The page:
Understanding Light Placement w/ Multiple Actors: Semi Pro

INCLUDED IN THIS LESSON:  13 Minutes of Instructional Video, lighting, camera schematics and a glossary of terms for better learningSUPPLIED W/ENGLISH SUBTITLES

IN THIS LESSON YOU WILL LEARN:  This lesson is Part 4 of a 6 Part series that is Blocking & Lighting from A to Z.  It takes you through my thought process on how to block a scene with the script, creating Key frames that then become the foundation for your blocking with the actors on the DAY.  Every nuance of being on set and over my shoulder as shot lists are created, blocking is finessed, lighting is perfected is revealed.

Lighting multiple actors can be a daunting task.  Keeping contrast in a room or space is Paramount.  But how do you do that when you have 6 plus characters?  In this lesson I reveal where and how to place your lights when lighting multiple actors.  How to light an area not MARKS.  This lesson pulls back the curtain for you to deliver a cinematic look.

  • Understanding that placing the light on the opposite side of the camera is paramount
  • How to light a wide shot
  • What to do when you go in for the Close Ups and how I alter the light
  • What types of diffusion I use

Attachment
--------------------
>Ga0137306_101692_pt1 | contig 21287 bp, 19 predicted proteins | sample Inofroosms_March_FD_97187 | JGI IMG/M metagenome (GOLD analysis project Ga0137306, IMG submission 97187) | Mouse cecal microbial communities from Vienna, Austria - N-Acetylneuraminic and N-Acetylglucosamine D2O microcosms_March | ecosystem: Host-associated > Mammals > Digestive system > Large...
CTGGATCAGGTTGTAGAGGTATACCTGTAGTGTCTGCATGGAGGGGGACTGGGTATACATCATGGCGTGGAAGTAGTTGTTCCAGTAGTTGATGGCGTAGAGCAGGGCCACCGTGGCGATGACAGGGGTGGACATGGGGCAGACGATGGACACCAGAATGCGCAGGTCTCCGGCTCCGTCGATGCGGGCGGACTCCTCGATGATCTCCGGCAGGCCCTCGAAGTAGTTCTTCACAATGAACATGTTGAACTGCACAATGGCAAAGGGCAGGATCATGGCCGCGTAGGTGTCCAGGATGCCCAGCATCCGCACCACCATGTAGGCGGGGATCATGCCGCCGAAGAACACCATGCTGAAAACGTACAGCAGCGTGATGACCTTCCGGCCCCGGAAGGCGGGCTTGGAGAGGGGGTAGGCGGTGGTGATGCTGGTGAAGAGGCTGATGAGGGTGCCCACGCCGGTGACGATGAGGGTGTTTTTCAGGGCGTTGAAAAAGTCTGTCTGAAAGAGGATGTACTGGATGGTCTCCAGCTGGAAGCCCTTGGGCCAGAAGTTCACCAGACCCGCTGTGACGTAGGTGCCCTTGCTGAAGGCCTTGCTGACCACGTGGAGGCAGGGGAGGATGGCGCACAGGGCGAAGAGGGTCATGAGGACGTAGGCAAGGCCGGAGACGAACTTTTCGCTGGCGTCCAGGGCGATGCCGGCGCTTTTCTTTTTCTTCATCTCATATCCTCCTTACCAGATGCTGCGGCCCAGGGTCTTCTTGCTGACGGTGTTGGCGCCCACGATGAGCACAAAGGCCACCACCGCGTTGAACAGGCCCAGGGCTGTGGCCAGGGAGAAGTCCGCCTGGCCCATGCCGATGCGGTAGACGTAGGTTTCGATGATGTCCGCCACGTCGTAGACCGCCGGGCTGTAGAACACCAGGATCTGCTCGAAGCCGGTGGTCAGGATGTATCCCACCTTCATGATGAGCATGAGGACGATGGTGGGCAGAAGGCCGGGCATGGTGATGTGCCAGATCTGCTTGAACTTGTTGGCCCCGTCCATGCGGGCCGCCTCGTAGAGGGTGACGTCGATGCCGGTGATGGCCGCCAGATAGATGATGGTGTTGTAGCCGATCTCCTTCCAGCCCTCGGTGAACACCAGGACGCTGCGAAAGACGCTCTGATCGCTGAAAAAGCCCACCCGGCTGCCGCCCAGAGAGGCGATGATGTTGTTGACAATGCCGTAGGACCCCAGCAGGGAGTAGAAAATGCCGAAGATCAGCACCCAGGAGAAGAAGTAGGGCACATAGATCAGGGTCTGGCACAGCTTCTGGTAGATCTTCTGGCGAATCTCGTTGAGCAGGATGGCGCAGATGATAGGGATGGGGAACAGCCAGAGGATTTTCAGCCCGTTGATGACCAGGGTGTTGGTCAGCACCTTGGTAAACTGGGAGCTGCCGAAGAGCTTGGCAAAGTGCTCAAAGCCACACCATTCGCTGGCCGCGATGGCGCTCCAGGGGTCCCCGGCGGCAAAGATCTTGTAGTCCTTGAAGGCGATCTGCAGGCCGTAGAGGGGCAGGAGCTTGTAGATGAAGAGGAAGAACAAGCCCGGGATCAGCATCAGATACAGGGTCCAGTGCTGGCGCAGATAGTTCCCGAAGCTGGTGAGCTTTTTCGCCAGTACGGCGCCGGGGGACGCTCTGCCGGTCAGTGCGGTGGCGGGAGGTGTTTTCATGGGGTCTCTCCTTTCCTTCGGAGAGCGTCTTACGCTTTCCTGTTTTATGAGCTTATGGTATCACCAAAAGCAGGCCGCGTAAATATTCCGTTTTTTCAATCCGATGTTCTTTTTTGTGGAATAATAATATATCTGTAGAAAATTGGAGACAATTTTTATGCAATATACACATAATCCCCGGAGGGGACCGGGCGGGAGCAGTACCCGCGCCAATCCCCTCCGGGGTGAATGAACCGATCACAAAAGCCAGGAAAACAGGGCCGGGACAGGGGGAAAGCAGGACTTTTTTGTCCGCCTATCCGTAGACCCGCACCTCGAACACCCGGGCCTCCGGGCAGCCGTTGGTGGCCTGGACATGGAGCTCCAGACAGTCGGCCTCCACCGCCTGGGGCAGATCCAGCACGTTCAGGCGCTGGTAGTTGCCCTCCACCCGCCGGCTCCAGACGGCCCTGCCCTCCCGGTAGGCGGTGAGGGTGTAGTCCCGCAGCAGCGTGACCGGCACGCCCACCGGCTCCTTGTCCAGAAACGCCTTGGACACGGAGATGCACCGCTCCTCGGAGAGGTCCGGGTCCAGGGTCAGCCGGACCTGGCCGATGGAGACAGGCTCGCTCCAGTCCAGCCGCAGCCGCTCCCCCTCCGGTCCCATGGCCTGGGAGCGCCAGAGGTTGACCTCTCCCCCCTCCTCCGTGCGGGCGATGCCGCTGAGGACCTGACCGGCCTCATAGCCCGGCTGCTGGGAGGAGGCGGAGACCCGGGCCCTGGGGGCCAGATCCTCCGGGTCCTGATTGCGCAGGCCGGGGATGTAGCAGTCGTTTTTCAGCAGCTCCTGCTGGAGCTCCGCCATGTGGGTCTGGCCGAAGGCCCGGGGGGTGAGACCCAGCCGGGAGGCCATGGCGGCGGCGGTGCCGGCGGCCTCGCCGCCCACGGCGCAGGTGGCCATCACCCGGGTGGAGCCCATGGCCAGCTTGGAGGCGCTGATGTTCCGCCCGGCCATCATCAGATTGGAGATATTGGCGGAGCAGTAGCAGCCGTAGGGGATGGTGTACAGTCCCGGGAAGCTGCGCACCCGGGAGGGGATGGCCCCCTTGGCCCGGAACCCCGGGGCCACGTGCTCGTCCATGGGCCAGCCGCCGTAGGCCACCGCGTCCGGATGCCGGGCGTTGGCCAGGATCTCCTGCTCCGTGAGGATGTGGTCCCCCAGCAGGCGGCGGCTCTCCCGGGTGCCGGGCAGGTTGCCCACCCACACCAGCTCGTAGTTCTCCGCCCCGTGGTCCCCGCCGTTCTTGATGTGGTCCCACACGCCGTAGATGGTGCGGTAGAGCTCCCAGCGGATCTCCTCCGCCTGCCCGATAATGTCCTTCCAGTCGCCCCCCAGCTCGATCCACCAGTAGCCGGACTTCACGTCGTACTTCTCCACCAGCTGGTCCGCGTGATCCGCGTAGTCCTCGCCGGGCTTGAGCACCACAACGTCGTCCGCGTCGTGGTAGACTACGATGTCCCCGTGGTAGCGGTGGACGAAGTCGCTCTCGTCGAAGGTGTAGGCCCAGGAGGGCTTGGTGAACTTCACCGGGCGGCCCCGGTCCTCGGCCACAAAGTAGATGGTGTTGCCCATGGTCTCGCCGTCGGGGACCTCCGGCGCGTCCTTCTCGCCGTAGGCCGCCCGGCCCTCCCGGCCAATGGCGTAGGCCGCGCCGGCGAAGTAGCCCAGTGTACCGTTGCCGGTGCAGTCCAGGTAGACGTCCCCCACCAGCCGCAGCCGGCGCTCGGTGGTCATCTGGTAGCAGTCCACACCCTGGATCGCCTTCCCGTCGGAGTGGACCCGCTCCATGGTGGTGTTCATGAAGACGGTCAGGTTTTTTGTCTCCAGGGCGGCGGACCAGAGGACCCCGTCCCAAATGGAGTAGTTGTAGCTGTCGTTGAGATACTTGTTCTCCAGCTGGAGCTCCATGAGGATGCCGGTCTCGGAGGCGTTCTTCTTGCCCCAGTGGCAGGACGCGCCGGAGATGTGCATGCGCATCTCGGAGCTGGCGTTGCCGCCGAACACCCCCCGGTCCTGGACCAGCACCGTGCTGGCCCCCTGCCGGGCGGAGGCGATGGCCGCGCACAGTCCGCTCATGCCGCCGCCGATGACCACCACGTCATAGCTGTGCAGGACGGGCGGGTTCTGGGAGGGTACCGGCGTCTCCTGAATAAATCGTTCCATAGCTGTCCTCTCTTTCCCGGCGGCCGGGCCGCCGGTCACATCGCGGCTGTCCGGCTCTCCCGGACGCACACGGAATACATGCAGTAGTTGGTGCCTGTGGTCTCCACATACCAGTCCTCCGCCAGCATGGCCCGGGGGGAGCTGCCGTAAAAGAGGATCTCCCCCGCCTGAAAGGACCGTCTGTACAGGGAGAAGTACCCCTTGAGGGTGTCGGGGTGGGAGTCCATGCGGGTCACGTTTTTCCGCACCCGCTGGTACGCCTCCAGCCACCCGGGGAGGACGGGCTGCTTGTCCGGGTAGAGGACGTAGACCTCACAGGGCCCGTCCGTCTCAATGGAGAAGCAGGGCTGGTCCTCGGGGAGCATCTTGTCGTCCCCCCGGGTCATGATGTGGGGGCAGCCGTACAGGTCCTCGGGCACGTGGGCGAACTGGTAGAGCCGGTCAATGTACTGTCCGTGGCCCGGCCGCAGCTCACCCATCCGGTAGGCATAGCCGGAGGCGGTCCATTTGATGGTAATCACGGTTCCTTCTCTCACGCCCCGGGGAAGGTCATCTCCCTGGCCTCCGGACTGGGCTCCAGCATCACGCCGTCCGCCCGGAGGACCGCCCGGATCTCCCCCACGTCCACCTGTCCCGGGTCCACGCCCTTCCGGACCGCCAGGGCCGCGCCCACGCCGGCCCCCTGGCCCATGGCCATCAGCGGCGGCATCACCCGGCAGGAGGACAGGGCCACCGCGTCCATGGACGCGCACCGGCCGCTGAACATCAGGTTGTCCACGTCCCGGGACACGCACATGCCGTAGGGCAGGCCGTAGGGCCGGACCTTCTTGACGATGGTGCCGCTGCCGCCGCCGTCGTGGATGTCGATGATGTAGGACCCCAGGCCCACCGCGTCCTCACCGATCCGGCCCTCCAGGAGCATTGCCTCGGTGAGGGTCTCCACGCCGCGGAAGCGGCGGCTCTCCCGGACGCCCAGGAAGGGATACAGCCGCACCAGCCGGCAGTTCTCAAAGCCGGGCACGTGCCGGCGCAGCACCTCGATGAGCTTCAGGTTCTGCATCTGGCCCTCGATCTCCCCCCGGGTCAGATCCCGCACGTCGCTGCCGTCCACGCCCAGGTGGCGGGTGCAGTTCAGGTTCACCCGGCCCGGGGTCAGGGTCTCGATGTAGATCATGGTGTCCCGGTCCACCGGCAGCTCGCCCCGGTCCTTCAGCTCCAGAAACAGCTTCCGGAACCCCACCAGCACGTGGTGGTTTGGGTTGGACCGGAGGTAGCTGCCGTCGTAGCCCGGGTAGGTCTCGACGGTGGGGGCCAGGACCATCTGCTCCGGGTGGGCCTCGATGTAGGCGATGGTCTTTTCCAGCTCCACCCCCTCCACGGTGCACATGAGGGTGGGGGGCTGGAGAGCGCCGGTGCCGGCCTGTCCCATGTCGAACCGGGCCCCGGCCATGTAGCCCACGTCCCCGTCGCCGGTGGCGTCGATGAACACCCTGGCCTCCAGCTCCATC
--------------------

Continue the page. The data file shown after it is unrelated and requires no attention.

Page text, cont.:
• Where the lights are placed for speed

lukaskalinowski 21 days ago

Thanks Shane for this is incredible useful! Does batten lights produces multi shadows (if yes how do you cope with that )? Thanks!

  • Reply
    • Shane Hurlbut, ASC    20 days ago

      @lukaskalinowski Hi Lukas, You are so welcome my friend, no double shadows at all, because the bulbs are so close together, they give you one shadow as a single line of light.

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luissalaslobo 23 days ago

One of the best lessons, great stuff, really made allot of things clear. Thanks!

Jontomknuff 26 days ago

I am making batten lights at home depot and I’m wondering if I should use those big indoor LED spot lights with high CRI or go for the brightest regular type spot bulbs with the narrowest beam angle(not flood angle). I am willing to pay extra for LED with higher CRI so that they don’t get hot…. but if you think I should just go with regular spot bulbs and not take the risk I’ll just go that route. Do you have a specific bulb you can recommend? Thanks Shane! I’m learning an insane amount of stuff from you and it’s greatly appreciated.

  • Reply
    • Shane Hurlbut, ASC    22 days ago

      @Jontomknuff Hi Jon, Nice, so glad you are getting dirty in there with building. I would try to find R-30 75 Watt spot globes, they are difficult to find but have a go at it, if not I would try the frosted sealed beam spot globes that are for outdoor lights

    • Jontomknuff    22 days ago

      @Jontomknuff Awesome! Great!

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leon 14 days ago

Shane this has to be one of your best series’ so far. It’s filling in so many gaps. Thank you!